Monthly Archives: April 2013

Learning Curve

Oh boy, have I been absent from blogging for the past several months!  While I feel like there is really nothing new to say, at the same time there is so much.  Living on a subtropical island presents challenges I never would have dreamed of, plus the fact that I’m back in school after moving to a place where I know almost no one and people have really unintelligible accents.

Let’s get into some of my random thoughts, then.

Floripa is a really, really frustrating place to live if you’re used to São Paulo.  The public transport–let me put it diplomatically–is suboptimal at best: when it rains, which it does a lot, it takes me almost 3 hours to get home from school, even though I only live 8 km away.  Thus, socioeconomic segregation becomes more pronounced when you don’t have a car, and obviously your social life becomes way more difficult to coordinate.  Racism is more subversive, more ingrained, and more tolerated.  In a similar vein, people do things one way because they’ve always done them that way, even if it doesn’t make much sense; provincialism is still alive and well on the island.


I’m probably going to get absolutely flamed by prodigiously google-happy Floripa defenders here, but I’m not trying to point out how terrible this city is; these are problems that present in pretty much any society I can think of.  As I said to my friend Flá when I visited São Paulo earlier this month, the smallness of the city forces you to see with and confront these problems, whereas in a city like Sampa, it’s very easy to only see and do the things that are amenable to you.  It’s even easier to avoid interpersonal interaction, which may seem counterintuitive when we’re talking about a city of over 15 million inhabitants.  A smaller selection of options means dealing with the people around you, and at the very least seeing what they have to deal with.  Floripa, due to its geographic limitations, happens to have a smaller selection of options.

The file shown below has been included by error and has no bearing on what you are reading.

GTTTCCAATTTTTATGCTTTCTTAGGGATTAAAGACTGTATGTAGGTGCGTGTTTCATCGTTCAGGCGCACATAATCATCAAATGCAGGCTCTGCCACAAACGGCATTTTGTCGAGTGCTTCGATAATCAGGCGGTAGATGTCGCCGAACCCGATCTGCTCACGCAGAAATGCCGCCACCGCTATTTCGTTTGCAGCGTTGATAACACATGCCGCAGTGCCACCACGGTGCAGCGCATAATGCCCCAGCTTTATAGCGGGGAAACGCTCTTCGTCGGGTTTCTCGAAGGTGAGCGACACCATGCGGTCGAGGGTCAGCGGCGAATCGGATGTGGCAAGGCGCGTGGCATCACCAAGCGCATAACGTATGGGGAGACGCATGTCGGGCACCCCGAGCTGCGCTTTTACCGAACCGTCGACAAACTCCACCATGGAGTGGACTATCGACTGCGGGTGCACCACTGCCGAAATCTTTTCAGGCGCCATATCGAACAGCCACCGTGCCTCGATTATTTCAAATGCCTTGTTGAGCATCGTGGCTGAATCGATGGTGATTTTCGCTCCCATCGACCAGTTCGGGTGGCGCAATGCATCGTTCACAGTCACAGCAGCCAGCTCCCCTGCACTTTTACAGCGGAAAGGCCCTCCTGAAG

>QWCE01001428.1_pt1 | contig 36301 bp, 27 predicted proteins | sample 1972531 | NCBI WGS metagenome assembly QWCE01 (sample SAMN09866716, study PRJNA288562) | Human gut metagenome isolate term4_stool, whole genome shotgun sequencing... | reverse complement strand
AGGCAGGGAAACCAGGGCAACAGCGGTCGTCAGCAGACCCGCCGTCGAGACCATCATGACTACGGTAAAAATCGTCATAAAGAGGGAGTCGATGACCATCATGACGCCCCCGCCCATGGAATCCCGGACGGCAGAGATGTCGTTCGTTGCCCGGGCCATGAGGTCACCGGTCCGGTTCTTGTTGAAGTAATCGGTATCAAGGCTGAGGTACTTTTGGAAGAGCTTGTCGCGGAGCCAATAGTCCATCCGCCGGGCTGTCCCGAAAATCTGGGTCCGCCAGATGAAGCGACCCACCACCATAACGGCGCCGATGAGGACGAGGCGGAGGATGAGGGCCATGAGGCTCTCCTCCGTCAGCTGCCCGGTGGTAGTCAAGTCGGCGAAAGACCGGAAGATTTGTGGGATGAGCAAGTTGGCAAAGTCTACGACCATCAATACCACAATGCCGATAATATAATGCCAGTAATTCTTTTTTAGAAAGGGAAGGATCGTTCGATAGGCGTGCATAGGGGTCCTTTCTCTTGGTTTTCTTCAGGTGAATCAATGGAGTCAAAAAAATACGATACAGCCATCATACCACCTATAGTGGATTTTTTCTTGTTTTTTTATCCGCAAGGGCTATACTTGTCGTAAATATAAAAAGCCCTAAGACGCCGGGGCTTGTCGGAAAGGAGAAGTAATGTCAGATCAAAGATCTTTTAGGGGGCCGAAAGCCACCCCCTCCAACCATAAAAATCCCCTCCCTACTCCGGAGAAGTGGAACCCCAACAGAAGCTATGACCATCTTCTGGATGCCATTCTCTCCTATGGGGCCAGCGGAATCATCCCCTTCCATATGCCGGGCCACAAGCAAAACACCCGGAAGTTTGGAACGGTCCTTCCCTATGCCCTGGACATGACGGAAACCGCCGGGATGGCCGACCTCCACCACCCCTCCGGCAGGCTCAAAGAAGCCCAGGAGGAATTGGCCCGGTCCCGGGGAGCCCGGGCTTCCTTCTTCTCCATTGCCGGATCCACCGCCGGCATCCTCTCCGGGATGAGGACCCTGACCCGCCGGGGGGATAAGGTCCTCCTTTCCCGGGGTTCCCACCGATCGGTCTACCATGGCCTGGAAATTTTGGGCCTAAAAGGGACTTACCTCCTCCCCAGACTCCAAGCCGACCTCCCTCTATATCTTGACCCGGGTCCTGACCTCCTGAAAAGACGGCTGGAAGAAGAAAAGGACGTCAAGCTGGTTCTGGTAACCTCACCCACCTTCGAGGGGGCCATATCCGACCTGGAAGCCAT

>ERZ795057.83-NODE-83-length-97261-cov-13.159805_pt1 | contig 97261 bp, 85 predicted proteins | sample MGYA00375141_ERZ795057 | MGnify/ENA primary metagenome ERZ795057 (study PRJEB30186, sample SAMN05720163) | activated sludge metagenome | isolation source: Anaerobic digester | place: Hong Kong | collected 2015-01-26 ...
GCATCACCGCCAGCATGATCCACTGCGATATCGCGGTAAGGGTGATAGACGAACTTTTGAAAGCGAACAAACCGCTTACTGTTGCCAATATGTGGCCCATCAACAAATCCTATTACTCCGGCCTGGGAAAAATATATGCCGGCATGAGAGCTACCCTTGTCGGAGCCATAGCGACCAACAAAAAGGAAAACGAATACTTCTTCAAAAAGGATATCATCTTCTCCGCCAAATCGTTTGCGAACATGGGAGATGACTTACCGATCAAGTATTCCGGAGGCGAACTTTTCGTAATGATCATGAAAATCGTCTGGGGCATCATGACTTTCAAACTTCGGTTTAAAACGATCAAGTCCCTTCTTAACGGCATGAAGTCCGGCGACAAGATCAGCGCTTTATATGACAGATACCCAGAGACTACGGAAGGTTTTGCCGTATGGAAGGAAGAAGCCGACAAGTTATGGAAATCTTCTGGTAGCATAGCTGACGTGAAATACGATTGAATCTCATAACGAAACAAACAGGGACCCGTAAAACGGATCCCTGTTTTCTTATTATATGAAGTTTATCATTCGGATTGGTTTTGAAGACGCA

I didn’t experience much culture shock in São Paulo because I was able to mold my experience in the city into an agreeable, not-completely-alien form.  The culture shock really only started in February, after I had been here for a little while and started to realize how different life is here.  It’s starting to become a bit more bearable, though, because I’ve been consciously trying to adapt.  By now, I’ve learned to put the mattress, towels, and heavier clothing out in the sun during the day to avoid mold.  I’ve had some incredibly weird conversations with my elderly neighbor, including how gruesome death by accidental electrocution is.  The 1.5-mile walk to the grocery store is…well, let’s not kid ourselves, carrying a full load of groceries up a giant hill with no shade trees will always suck.  I have taken to downloading a ton of podcasts and using comfortable shoes for my ridiculous, frustrating commute.  Things like racism and lack of will to help out the poorer classes through public policy, though, don’t really come with coping mechanisms; those are factors I keep in mind and, to be honest, really don’t know how to handle yet.

All these considerations aside, I feel really lucky to be able to live here.  My life is a great deal less stressful, for starters.  I have managed to stumble into what seems to be the fourth best university in South America (I have no idea who comes up with these statistics, but take that up with Wikipedia), and I am really enjoying my classes.  I live a 25-minute walk away from the beach.  Any time I get fed up with the buses, which is pretty much any time I have to use them, all I have to do is lift my gaze from the pavement, find mountains and ocean, and remember exactly why I live here.


Boy oh boy, after that sort of grandiose sentence, how the hell am I supposed to end this? I guess this all sounds like pretty Deep Stuff, and I don’t know if it is or not, but anyway, let’s get back to that old maxim: you only stop learning when you are dead.  So, to end this on a lighter note, another thing I’ve learned recently is that there is absolutely no way to procrastinate a translation job–not that I did!  I started this one early, and I’m glad I did because it took forever.  And I’d like to learn a bit more about herb and vegetable gardening, since produce inflation right now is hitting ridiculous heights.